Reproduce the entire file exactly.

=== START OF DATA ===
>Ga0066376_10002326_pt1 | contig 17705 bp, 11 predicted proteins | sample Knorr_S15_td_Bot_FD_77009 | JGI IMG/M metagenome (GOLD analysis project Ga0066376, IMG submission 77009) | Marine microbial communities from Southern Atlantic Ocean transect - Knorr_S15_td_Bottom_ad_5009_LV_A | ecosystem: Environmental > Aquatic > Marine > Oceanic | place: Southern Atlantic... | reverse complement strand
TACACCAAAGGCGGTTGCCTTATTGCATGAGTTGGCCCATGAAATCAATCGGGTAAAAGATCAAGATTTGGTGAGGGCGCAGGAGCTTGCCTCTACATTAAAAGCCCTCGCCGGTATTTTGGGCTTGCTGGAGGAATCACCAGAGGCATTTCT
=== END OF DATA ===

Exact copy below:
>Ga0066376_10002326_pt1 | contig 17705 bp, 11 predicted proteins | sample Knorr_S15_td_Bot_FD_77009 | JGI IMG/M metagenome (GOLD analysis project Ga0066376, IMG submission 77009) | Marine microbial communities from Southern Atlantic Ocean transect - Knorr_S15_td_Bottom_ad_5009_LV_A | ecosystem: Environmental > Aquatic > Marine > Oceanic | place: Southern Atlantic... | reverse complement strand
TACACCAAAGGCGGTTGCCTTATTGCATGAGTTGGCCCATGAAATCAATCGGGTAAAAGATCAAGATTTGGTGAGGGCGCAGGAGCTTGCCTCTACATTAAAAGCCCTCGCCGGTATTTTGGGCTTGCTGGAGGAATCACCAGAGGCATTTCT